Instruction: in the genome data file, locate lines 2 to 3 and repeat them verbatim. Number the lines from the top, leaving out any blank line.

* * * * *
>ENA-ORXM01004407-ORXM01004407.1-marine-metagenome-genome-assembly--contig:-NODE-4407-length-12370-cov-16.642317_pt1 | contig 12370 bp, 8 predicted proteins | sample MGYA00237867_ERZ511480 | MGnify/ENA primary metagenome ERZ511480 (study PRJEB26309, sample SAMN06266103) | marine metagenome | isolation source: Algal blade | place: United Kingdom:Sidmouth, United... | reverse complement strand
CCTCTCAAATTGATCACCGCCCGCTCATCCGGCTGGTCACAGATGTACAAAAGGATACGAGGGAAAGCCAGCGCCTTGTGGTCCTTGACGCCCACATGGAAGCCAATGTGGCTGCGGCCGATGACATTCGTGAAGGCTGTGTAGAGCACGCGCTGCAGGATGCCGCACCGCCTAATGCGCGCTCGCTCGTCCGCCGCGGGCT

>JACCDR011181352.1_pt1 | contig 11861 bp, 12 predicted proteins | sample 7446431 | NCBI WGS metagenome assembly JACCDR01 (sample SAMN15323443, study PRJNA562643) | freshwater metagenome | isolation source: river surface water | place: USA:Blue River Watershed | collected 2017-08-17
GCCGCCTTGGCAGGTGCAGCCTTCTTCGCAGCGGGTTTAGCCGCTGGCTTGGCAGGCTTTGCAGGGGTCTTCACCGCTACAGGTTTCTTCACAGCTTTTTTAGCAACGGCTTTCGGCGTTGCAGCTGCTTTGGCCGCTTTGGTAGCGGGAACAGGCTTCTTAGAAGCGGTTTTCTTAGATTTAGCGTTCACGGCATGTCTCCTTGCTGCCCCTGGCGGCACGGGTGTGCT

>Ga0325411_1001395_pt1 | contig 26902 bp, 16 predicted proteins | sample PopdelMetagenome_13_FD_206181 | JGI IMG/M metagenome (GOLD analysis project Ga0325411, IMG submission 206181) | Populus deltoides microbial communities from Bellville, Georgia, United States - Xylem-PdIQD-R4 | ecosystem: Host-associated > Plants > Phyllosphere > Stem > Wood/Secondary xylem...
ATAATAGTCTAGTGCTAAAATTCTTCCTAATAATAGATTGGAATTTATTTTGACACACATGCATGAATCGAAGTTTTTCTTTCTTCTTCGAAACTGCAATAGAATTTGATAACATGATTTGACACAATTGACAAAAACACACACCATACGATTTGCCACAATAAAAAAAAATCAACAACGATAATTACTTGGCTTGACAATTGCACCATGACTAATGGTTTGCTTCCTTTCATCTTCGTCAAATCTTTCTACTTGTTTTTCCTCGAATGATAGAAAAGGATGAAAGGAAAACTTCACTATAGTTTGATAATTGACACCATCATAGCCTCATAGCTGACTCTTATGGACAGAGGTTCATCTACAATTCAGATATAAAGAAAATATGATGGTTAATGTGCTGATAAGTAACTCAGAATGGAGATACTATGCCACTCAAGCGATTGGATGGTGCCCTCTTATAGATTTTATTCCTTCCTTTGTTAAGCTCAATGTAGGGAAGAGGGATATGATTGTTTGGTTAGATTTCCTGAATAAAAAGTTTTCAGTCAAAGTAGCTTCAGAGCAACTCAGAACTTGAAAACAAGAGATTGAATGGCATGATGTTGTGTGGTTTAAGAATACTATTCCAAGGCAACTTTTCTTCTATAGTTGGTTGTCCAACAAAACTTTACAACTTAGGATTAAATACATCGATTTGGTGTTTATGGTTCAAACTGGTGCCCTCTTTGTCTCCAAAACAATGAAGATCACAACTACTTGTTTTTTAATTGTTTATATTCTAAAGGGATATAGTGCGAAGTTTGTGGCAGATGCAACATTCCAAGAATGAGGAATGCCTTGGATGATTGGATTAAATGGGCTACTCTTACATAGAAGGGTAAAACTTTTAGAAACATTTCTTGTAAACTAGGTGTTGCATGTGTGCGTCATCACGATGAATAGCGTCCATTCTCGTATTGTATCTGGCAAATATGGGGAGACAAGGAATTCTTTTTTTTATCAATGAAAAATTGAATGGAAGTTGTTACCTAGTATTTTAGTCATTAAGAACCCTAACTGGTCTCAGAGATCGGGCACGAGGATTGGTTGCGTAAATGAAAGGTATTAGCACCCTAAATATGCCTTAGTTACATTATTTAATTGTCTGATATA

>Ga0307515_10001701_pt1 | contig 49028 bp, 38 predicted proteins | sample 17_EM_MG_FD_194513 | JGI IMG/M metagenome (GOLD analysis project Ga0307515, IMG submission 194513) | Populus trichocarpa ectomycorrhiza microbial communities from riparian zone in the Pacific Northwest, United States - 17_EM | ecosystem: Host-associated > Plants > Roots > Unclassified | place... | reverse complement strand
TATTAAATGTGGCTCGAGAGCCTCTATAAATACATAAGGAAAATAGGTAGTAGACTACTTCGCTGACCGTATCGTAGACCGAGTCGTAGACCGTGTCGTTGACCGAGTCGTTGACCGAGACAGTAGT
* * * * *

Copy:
CCTCTCAAATTGATCACCGCCCGCTCATCCGGCTGGTCACAGATGTACAAAAGGATACGAGGGAAAGCCAGCGCCTTGTGGTCCTTGACGCCCACATGGAAGCCAATGTGGCTGCGGCCGATGACATTCGTGAAGGCTGTGTAGAGCACGCGCTGCAGGATGCCGCACCGCCTAATGCGCGCTCGCTCGTCCGCCGCGGGCT

>JACCDR011181352.1_pt1 | contig 11861 bp, 12 predicted proteins | sample 7446431 | NCBI WGS metagenome assembly JACCDR01 (sample SAMN15323443, study PRJNA562643) | freshwater metagenome | isolation source: river surface water | place: USA:Blue River Watershed | collected 2017-08-17